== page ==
'This chorus of condemnation over migrants plan is misplaced'

'This chorus of condemnation over migrants plan is misplaced'

This chorus of condemnation over migrants plan is misplaced and predictable… It’s rarely the areas where hand wringers live that bear the brunt of the chaos, writes Dr RAKIB EHSAN

The Government’s bold plan to reform the asylum system has been met with a barrage of outrage from the usual suspects: Opposition parties, pressure groups and human rights lawyers.

‘Desperate and shameful,’ wails Labour’s Yvette Cooper. ‘Despicable,’ shrieks Scotland’s first minister Nicola Sturgeon. ‘Cruel and nasty,’ says the Refugee Council.

Steve Valdez-Symonds, a director at Amnesty International UK, warned that ‘sending people to another country – let alone one with such a dismal human rights record – for “processing” is the very height of irresponsibility’.

Yet this chorus of condemnation is as misplaced as it is predictable. What these self-righteous critics fail to recognise is that the current system is hopelessly broken.

What these self-righteous critics fail to recognise is that the current system is hopelessly broken. People board an inflatable dinghy to cross the English Channel  

Far from being compassionate, it promotes anarchy, criminality, injustice and dislocation. Action is urgently needed to restore integrity, and the scheme outlined by the Prime Minister yesterday is an imaginative, coherent attempt to achieve that.

There are two key elements at its heart. One is the proposal to transfer the enforcement of border controls in the English Channel to the Royal Navy. This should lead to greater vigour in cracking down on people traffickers.

The other is the creation of the international migration partnership with Rwanda in central Africa. Under this proposal, asylum seekers who use illegal routes to reach Britain will no longer be informally allowed to remain (while families will not be broken up and children will not be sent back alone), but instead will be flown to Rwanda where their claims will be processed.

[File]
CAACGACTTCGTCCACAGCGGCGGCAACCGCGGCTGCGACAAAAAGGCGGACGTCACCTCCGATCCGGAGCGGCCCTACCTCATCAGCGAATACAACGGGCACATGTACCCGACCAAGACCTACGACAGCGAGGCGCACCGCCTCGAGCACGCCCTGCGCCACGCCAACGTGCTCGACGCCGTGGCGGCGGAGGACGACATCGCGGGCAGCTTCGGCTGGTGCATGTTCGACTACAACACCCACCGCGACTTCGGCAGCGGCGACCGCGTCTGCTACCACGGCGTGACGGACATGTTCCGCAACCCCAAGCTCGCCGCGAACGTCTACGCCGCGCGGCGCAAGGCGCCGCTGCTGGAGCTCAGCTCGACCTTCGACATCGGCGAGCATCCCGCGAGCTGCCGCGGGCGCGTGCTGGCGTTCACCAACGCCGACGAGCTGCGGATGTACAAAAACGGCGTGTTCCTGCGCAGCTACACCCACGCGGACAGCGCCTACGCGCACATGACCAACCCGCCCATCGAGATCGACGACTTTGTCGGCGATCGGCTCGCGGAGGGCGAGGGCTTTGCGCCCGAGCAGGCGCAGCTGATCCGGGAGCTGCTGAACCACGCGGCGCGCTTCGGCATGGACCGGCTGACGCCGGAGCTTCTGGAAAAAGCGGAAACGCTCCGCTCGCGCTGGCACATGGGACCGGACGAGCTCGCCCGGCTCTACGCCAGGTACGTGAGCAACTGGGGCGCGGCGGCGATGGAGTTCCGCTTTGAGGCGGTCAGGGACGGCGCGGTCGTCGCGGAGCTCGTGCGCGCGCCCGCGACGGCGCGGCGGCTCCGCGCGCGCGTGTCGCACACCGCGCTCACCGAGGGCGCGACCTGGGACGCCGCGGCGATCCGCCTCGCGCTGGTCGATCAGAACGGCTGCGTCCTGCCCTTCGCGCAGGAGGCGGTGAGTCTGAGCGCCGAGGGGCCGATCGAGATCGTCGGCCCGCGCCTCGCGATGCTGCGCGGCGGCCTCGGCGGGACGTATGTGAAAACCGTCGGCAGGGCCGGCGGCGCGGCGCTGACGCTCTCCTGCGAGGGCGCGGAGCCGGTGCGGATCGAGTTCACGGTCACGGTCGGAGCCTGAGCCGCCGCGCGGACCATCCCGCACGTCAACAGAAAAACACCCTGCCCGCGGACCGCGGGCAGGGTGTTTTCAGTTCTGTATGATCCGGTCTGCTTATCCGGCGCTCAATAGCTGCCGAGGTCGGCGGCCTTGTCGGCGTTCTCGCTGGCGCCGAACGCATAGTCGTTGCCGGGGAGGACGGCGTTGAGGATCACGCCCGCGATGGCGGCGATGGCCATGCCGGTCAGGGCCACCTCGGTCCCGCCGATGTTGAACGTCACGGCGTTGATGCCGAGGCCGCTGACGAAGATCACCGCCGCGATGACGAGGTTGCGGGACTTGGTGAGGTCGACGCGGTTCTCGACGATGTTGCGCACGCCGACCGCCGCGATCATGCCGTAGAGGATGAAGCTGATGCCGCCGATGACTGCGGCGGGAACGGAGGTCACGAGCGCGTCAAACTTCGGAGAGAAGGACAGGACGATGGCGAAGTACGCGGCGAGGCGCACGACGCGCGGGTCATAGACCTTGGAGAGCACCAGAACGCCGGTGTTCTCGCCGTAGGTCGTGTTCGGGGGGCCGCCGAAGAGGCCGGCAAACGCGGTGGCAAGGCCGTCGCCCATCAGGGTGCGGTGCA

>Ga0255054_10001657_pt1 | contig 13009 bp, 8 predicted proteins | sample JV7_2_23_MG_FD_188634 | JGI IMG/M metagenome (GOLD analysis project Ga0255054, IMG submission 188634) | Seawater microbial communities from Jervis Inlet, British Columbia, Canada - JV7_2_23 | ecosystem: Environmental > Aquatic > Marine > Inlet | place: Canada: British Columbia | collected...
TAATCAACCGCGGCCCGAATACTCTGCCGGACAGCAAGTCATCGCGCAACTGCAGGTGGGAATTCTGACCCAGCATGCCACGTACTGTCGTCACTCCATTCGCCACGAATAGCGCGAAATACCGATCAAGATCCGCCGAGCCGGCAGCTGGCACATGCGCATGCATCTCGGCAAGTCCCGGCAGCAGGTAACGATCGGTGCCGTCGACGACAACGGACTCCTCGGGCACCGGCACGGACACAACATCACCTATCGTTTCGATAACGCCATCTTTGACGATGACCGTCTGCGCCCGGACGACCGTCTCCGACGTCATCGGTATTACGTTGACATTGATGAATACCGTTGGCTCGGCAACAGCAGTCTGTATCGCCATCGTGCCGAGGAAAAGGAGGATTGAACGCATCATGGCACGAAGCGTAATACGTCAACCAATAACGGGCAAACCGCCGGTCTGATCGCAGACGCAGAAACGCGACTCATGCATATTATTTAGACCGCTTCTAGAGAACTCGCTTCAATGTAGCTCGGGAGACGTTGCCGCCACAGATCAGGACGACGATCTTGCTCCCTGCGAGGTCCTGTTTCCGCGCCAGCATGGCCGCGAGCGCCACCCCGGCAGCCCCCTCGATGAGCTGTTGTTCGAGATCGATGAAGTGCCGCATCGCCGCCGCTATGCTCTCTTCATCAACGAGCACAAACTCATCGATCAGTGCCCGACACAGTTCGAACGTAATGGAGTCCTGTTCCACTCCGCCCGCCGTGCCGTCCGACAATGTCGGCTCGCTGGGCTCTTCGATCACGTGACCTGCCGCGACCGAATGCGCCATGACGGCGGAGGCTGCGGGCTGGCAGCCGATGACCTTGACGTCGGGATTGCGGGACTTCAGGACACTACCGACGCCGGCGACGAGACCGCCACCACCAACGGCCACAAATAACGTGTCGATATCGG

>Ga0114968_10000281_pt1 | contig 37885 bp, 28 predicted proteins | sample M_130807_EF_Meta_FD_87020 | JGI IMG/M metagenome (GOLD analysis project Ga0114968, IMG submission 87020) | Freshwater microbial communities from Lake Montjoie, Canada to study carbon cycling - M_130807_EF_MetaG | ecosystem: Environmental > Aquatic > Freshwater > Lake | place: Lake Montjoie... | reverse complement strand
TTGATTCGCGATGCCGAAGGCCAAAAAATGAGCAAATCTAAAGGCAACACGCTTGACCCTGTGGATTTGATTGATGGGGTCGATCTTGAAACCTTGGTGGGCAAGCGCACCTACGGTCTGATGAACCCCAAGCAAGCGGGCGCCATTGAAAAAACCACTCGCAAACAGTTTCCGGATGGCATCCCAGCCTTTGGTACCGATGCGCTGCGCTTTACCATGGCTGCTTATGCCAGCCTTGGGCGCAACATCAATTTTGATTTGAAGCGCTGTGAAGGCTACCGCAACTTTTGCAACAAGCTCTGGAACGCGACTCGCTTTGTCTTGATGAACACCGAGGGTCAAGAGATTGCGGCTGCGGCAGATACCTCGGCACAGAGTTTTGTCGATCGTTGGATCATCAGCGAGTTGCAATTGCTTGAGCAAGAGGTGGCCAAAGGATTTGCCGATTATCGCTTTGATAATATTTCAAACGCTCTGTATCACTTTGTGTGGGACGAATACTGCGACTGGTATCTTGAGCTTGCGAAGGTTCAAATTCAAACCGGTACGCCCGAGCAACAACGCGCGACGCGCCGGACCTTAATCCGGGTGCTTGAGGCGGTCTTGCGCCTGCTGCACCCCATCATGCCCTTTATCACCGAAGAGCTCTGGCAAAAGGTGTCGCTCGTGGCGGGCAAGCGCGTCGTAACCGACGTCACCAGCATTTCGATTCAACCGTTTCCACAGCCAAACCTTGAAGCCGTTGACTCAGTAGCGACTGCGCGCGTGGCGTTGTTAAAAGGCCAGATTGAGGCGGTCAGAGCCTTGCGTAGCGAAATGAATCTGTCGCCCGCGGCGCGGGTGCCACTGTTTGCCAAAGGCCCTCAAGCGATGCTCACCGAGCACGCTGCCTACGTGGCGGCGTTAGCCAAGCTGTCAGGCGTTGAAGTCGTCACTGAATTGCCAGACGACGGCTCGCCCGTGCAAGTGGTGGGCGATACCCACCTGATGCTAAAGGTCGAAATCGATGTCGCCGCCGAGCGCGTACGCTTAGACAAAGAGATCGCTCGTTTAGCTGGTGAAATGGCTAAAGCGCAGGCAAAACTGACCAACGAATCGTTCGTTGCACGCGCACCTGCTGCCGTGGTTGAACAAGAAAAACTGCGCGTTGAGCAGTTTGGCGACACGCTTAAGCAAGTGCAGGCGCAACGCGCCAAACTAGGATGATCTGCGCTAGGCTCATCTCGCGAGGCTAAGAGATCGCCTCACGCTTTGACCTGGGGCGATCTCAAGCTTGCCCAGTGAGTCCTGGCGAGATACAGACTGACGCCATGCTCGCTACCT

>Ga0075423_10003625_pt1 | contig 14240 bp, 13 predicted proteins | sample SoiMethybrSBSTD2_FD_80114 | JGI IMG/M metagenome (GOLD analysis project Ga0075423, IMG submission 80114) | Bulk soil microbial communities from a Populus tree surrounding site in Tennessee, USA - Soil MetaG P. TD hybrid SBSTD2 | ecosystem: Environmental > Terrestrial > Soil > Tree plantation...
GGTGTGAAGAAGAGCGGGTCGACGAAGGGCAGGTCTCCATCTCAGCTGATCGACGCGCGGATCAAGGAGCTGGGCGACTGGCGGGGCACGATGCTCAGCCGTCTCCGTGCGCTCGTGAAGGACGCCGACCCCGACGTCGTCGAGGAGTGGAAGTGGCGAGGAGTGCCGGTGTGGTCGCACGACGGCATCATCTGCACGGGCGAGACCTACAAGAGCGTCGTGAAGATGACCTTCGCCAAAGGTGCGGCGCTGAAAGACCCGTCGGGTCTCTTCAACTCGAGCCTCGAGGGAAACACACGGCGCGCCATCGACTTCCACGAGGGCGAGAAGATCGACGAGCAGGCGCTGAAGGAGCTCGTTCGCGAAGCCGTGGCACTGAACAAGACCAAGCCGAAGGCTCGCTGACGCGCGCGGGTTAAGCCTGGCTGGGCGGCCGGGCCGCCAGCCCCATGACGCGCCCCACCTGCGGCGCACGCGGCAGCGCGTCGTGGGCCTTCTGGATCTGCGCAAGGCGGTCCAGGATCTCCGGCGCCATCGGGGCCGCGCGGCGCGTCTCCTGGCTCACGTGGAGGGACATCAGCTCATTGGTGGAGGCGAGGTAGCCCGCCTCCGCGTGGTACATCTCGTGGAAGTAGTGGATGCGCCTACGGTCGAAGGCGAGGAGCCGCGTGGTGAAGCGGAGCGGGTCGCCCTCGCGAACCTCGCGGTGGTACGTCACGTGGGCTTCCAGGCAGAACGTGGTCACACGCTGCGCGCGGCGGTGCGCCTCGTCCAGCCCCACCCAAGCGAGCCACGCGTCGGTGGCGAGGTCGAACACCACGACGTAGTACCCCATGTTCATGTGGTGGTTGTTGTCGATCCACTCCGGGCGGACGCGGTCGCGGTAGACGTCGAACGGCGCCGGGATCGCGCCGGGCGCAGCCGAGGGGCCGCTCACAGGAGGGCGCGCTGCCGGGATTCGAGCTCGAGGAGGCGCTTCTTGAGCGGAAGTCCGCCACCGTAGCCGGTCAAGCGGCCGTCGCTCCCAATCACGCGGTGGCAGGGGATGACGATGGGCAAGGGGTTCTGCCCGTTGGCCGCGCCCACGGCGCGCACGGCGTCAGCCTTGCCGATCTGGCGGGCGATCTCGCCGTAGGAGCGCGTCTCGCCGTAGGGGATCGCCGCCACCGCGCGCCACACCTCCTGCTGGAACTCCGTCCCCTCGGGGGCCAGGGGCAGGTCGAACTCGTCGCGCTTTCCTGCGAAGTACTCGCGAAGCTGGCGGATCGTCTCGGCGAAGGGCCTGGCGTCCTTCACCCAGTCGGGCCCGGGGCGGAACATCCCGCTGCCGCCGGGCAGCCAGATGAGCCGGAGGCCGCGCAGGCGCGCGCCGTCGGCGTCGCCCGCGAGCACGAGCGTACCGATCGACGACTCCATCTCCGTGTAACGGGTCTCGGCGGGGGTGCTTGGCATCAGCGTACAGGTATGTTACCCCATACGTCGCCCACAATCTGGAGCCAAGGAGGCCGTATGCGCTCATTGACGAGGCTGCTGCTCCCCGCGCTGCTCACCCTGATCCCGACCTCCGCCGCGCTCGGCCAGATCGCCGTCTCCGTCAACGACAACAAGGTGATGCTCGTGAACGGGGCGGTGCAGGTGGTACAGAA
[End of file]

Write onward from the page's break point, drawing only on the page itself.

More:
If successful, they will be given long-term accommodation there. Its implementation, of course, presents challenges. 

The plan may prove unworkable, but Mr Johnson’s Government deserves credit for trying to resolve a colossal problem that is shattering the credibility of Britain’s entire approach to immigration.

Without a tough new policy, the numbers of illegal Channel crossings will continue to grow dramatically. A record number of 28,500 made the journey last year, and that total is likely to be dwarfed over the next 12 months.

The Prime Minister ordered warships to take over from the Border Force as the latest wave of arrivals from France were pictured landing in Kent

As the Prime Minister pointed out yesterday, the toleration of this illegal route for migrants is simply unsustainable. It is both a danger to life and an incentive to the smugglers who can charge £3000 per trip.

In effect, the present arrangement means that part of our immigration system is contracted out to criminal gangs, the very opposite of humanitarianism.

The current shambles is also profoundly unfair on legal migrants and to the British people, who not only have to pay for the whole failing racket, but find their communities in a state of permanent upheaval.

It is rarely Britain’s leafy suburbs and affluent neighbourhoods – usually home to the noisiest virtue signallers on immigration – that bear the brunt of the chaos.